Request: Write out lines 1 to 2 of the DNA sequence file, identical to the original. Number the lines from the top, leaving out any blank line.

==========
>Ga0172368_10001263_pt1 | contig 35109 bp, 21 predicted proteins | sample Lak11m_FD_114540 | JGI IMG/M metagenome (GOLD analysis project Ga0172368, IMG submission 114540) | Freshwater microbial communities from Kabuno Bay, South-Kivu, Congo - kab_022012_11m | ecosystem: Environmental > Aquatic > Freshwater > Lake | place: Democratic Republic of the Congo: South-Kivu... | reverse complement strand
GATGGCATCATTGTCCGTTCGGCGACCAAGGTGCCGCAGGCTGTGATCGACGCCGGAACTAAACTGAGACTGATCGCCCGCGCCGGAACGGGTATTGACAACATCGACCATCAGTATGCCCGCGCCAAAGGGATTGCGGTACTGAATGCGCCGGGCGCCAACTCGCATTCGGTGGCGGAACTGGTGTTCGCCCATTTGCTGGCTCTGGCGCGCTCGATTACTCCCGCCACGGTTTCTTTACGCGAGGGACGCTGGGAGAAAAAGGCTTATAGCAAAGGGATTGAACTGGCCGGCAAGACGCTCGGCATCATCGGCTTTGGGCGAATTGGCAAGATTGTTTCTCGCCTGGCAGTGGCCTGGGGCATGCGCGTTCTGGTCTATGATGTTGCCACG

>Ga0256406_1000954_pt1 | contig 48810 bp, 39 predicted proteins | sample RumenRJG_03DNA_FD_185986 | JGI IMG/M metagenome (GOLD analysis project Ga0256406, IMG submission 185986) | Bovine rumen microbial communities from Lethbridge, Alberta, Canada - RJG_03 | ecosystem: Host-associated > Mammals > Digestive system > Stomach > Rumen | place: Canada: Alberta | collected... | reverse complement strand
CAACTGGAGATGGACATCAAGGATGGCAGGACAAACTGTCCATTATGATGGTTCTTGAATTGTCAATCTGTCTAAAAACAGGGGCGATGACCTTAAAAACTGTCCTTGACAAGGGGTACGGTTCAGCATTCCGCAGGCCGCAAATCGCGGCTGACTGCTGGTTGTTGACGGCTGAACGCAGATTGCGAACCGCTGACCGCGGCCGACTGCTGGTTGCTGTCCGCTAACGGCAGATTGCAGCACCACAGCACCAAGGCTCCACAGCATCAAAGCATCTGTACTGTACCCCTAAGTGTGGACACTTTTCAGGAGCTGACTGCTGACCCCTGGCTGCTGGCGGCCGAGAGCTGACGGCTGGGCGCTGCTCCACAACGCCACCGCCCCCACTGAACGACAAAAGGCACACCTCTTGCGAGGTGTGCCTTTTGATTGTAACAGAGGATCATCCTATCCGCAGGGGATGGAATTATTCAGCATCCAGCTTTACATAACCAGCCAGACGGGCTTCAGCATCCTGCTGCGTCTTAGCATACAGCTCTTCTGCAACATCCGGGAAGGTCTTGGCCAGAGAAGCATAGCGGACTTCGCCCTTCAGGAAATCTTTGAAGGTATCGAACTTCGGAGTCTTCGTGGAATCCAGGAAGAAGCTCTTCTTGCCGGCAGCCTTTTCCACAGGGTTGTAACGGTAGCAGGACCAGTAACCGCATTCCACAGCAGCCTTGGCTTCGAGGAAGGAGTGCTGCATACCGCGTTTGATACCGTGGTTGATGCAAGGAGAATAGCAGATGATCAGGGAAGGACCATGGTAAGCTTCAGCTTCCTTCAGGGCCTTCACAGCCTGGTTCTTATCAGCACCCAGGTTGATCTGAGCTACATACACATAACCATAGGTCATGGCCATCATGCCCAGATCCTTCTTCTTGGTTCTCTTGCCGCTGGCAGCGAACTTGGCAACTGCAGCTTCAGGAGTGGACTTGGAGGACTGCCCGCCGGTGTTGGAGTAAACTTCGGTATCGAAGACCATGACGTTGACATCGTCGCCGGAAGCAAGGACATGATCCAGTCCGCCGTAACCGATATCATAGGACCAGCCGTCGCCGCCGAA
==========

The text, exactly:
>Ga0172368_10001263_pt1 | contig 35109 bp, 21 predicted proteins | sample Lak11m_FD_114540 | JGI IMG/M metagenome (GOLD analysis project Ga0172368, IMG submission 114540) | Freshwater microbial communities from Kabuno Bay, South-Kivu, Congo - kab_022012_11m | ecosystem: Environmental > Aquatic > Freshwater > Lake | place: Democratic Republic of the Congo: South-Kivu... | reverse complement strand
GATGGCATCATTGTCCGTTCGGCGACCAAGGTGCCGCAGGCTGTGATCGACGCCGGAACTAAACTGAGACTGATCGCCCGCGCCGGAACGGGTATTGACAACATCGACCATCAGTATGCCCGCGCCAAAGGGATTGCGGTACTGAATGCGCCGGGCGCCAACTCGCATTCGGTGGCGGAACTGGTGTTCGCCCATTTGCTGGCTCTGGCGCGCTCGATTACTCCCGCCACGGTTTCTTTACGCGAGGGACGCTGGGAGAAAAAGGCTTATAGCAAAGGGATTGAACTGGCCGGCAAGACGCTCGGCATCATCGGCTTTGGGCGAATTGGCAAGATTGTTTCTCGCCTGGCAGTGGCCTGGGGCATGCGCGTTCTGGTCTATGATGTTGCCACG